In his hand are the depths of the earth,
and the mountain peaks belong to him.
The sea is his, for he made it,
and his hands formed the dry land.

Come, let us bow down in worship,
let us kneel before the Lord our Maker;
for he is our God
and we are the people of his pasture,
the flock under his care.

Psalm 95v3-6

These verses and many like them were just bursting out of me throughout our days in the fjords.  The photos, I hope, do a little towards explaining why.  The landscape was just awesome.  I cannot think of a better description of it.  It was beautiful, vast, and majestic, and I just couldn’t see how anyone could look at it and not see the hand of our creator God.

Others far more capable than me can expound the verses, I just want to say a couple of things about what Scripture, combined with these wonderful holiday opportunities, has given to me this past week.  I tend to be someone who learns more easily in the hard times, and like all of us I depend on God more completely when things are really tough, because that’s all I really can do.  When things are good, I do one (or both) of two things, firstly, I start to take God for granted and forget where and whose the power really is, and secondly to feel guilty, especially in this instance as being able to be on holiday in a really luxurious way.  But I was forgetting the power of Scripture to transform me in any situation.  My whole being leaped with joy at His creation, and I don’t think I’d have been able to enjoy the other parts of the holiday so much if I hadn’t been able to have my heart redirected into praise.  It bubbled out of me more than a couple of times – in any company.  What an amazing way to start to bear witness to the might and power of God, to be in a landscape that dramatic, and so full of life and creation.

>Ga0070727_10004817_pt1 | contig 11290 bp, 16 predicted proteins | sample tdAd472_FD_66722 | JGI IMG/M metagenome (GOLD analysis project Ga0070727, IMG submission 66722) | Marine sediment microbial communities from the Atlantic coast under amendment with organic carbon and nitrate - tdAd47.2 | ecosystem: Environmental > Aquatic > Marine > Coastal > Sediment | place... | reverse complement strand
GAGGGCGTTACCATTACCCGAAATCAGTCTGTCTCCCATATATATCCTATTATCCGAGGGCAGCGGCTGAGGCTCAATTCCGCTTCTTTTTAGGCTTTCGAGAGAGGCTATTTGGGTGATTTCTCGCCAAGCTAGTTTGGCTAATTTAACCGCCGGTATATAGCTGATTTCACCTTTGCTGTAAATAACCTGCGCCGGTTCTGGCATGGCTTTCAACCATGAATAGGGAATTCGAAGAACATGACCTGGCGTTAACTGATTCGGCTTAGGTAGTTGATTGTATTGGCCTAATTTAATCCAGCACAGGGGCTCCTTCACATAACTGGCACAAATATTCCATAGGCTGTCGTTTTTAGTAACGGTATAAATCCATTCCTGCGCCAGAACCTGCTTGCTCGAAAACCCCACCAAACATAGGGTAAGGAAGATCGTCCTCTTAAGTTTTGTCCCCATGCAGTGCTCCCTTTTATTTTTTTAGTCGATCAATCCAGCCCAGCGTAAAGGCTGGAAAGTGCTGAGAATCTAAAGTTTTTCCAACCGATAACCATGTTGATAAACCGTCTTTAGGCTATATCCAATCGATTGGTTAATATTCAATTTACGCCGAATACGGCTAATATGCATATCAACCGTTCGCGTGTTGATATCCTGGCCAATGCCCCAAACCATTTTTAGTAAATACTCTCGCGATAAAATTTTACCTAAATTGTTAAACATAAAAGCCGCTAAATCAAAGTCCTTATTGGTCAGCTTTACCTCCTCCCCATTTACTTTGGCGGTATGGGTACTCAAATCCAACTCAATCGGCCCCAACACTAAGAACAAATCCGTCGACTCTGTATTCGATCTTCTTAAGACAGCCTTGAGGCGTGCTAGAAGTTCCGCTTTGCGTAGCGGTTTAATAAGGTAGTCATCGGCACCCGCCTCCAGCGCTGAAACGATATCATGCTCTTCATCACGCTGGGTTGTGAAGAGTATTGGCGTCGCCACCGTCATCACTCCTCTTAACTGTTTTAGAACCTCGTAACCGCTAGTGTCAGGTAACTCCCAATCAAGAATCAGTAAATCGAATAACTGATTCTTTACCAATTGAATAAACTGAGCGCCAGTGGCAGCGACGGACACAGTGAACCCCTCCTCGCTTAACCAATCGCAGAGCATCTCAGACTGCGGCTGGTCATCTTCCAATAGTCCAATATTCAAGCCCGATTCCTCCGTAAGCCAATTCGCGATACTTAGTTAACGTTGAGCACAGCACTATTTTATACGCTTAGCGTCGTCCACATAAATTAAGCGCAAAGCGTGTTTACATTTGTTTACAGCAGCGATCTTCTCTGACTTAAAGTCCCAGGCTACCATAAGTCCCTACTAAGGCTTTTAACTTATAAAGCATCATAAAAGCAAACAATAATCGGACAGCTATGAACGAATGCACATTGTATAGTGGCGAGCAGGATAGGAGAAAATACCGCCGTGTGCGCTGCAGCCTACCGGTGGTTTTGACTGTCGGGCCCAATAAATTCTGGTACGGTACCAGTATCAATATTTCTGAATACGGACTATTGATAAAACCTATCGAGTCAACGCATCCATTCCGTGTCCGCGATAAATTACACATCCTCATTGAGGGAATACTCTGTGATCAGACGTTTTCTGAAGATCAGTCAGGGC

Mainly, the response that I felt called to was exactly as the psalmist says – let us worship and bow down before the Lord our maker.  What other response could there be but to praise Him with a heart full of joy and thanks.

*due to its complexity.  Around a quarter are familial, and they can be broadly classified, but it’s a difficult diagnosis to make, and they crop up far too often in finals considering how infrequently encountered in clinical practice.

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2 Responses to The sort of landscape that makes you want to burst into spontaneous applause!

  1. Thankyou so much for this, I found it really struck a chord with me